Black Dog Summer * Miranda Sherry

I got this book in the bargain bin section of my local bookstore and since it’s nearly summer, I thought it would make a light read. I was wrong! The book starts off with a murder and it deals with loss and depression and life as a white person in South Africa. South Africa post apartheid is a pretty scary place for a white farmer. There has been (and still is) so much killing of the farmers in the more remote regions of the country. In the book, the killing took place on a farm that tried to conserve and save the animals of this region. The culture too I found fascinating, the mix between the beliefs of the past and those of the present.

“A vision of a black dog is a warning sign…but seeing the black dog in the clouds? That forecasts murder”.

In this extraordinary debut novel reminiscent of The Lovely Bones and Little Bee, a mother watches from the afterlife as her teenage daughter recovers amidst the startling dysfunction of her extended family.
A small, bright thread of a story weaves out from the moment of my passing and seems to tether me to this place. Perhaps this is why I have not left yet. Perhaps I have no choice but to follow the story to its end.

Black Dog Summer begins with a murder, a farmstead massacre, in the South African bush.

Estranged from her sister, Adele, and in love with Liam, Adele’s husband, Sally
escapes to the South African bush with her young daughter, Gigi. She stays at
her friend Simone’s family farm, which has been converted into a sanctuary for
injured wildlife, close to the border with Zimbabwe.
Simone is called away to Scotland and, in her absence, men raid the farm and
kill Sally and the two white men they find there. Gigi is discovered, hours after
the massacre, cradling her mother’s body and covered in her dried blood. She is
taken to hospital and then – still traumatised – discharged into the care of her
Uncle Liam and Aunt Adele and returns to their house to stay with them and
their two children, Tyler and Bryony.
In vain, Sally’s spirit tries to leave Africa, but her niece Bryony’s story calls to
her, drawing her back to the world of the living. She visits each person involved in Bryony’s story, reaching into their thoughts and sensing the bitterness of
their grief at her loss and their anger at the manner of her passing. Bryony is in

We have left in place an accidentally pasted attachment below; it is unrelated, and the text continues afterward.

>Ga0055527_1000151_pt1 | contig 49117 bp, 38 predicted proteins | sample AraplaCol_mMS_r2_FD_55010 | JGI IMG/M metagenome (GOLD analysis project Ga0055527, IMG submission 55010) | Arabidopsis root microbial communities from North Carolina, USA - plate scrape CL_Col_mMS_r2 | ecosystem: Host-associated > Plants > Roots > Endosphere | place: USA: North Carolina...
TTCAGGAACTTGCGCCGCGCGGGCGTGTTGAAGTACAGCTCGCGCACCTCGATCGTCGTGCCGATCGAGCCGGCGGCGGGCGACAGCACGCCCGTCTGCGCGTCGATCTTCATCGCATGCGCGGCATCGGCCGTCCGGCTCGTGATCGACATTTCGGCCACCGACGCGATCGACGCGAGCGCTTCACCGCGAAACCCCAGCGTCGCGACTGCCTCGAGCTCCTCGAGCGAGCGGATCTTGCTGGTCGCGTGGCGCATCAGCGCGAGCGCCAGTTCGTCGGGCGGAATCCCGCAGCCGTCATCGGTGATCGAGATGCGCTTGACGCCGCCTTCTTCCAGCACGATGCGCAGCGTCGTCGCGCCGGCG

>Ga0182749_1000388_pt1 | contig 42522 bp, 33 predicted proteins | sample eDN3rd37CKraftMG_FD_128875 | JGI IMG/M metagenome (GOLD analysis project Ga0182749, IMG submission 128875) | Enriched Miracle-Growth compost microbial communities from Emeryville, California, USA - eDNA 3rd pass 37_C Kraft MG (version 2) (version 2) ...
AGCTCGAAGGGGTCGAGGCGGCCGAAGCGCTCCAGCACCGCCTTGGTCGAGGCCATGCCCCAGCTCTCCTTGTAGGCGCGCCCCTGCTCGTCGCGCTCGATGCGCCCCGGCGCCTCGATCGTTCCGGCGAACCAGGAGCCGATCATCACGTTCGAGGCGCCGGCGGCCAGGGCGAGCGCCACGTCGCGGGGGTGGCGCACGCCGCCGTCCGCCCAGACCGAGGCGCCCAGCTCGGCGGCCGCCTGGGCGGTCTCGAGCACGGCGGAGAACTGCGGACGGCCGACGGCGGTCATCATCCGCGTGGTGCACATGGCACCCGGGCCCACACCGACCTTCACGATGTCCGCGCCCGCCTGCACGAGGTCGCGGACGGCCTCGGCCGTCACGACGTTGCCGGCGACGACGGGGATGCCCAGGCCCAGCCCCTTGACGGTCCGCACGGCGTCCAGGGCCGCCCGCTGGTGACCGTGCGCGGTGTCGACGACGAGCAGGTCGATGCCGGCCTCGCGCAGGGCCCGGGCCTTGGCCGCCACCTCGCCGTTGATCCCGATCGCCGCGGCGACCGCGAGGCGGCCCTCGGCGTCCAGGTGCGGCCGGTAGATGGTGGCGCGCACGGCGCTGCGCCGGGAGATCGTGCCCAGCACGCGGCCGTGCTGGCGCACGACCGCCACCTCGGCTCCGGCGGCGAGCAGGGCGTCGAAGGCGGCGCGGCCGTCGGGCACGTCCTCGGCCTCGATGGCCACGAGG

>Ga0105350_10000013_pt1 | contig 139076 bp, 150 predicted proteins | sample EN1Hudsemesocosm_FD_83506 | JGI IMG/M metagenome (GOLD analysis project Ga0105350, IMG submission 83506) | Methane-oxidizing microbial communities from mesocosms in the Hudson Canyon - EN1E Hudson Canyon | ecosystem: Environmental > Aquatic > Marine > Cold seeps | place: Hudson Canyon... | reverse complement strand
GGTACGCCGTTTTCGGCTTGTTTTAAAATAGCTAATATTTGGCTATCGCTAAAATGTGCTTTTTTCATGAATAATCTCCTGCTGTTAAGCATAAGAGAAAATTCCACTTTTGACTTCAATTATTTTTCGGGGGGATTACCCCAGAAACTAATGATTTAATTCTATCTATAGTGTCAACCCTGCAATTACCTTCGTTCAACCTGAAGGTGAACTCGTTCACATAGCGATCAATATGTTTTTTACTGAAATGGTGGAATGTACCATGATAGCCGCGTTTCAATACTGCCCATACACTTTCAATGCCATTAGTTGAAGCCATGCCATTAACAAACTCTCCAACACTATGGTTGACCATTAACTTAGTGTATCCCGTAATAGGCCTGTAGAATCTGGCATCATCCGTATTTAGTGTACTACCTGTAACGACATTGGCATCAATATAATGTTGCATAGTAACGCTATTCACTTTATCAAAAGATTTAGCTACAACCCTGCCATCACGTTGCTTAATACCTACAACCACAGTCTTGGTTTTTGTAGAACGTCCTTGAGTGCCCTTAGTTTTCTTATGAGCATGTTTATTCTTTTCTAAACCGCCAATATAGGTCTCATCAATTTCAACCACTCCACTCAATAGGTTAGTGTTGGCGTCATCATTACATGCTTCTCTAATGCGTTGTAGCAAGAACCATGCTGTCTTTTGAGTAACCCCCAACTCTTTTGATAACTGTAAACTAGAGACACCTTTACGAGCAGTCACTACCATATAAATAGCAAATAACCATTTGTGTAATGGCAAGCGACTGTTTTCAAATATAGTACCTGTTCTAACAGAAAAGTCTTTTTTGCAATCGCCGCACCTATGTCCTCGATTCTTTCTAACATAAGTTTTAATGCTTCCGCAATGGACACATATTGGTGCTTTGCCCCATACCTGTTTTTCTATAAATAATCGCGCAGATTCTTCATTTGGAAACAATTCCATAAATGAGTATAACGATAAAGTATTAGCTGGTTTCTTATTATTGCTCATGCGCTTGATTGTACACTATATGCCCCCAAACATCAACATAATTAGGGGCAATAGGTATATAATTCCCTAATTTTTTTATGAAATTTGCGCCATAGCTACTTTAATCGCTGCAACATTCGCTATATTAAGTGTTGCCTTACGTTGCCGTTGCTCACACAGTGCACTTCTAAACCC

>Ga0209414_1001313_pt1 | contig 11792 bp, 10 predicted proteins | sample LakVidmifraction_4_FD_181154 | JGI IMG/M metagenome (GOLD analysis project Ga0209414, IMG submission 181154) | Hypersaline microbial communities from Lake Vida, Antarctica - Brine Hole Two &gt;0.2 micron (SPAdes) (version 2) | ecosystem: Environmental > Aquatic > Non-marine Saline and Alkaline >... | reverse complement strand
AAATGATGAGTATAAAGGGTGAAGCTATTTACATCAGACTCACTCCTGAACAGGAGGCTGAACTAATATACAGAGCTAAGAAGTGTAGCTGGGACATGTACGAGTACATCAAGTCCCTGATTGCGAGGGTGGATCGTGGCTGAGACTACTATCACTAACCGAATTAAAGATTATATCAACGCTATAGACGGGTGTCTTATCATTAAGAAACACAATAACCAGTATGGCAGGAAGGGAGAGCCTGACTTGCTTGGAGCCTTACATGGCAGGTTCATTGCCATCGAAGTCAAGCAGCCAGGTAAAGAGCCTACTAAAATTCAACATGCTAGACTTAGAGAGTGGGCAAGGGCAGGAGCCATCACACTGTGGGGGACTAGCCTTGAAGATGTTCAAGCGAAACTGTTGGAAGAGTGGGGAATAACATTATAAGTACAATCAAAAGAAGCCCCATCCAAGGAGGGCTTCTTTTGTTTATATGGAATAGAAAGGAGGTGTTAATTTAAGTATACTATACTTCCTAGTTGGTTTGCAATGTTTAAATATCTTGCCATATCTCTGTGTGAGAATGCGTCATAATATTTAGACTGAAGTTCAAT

terrible danger – but from whence does the threat issue?

Bryony becomes confused and frightened by the violent energy stirred up and awakened by the massacre, while Gigi is unable to see beyond her deep grief and guilt. But they are not the only ones aware of the lurking darkness. Next door lives Lesedi, a reluctant witch doctor who hides her mystical connection with the dead.

As Gigi finally begins to emerge from her grief, she receives some shattering news, and in a mistaken effort to protect her cousin, puts Bryony’s life in imminent danger. Now Sally must find a way to prevent her daughter from making a mistake that could destroy the lives of all who are left behind.

The noise comes from Africa’s stories being told. Millions upon millions of them; some told in descending liquid notes like the call of the Burchell’s coucal before the rain, and some like the full roar of Johannesburg traffic. Some of these stories are ancient and wear fossilized coats of red dust and others are so fresh that they gleam with umbilical wetness


I love this book. I love the setting, the black dogs, the ominous and foreboding atmosphere. The sense of tension — especially between family members — is so well-crafted that it practically rose off of the pages like heatwaves.

I love Bryony as a character. I wasn’t sure at first — I heard the name and instantly thought of Atonement, and that sets the standard pretty high in the characterization department. But I needn’t have worried, because Bryony is fantastic and feels so, so real.

I love the characters in general — how frustrating some of them are, how realistically they interact with each other, how anxious and upset I felt on Bryony’s behalf. And given that the book is effectively in third person, that is no small feat. The amount that Bryony’s story affected me, that’s something I usually only get from first person point of view.

Which brings me to the point of view, which I also loved. Having the narrator be dead and find herself drawn to people’s individual stories, that I found incredibly compelling. And while I’m not usually big on paranormal aspects in books, this was an amazing portrayal of the afterlife, of connectedness, of a mother’s love for her daughter.

A hauntingly intoxicating story of how the spirit world entwines with the lives
of those left behind after a family tragedy. A fascinating read which immerses
us deep into the Johannesburg landscape

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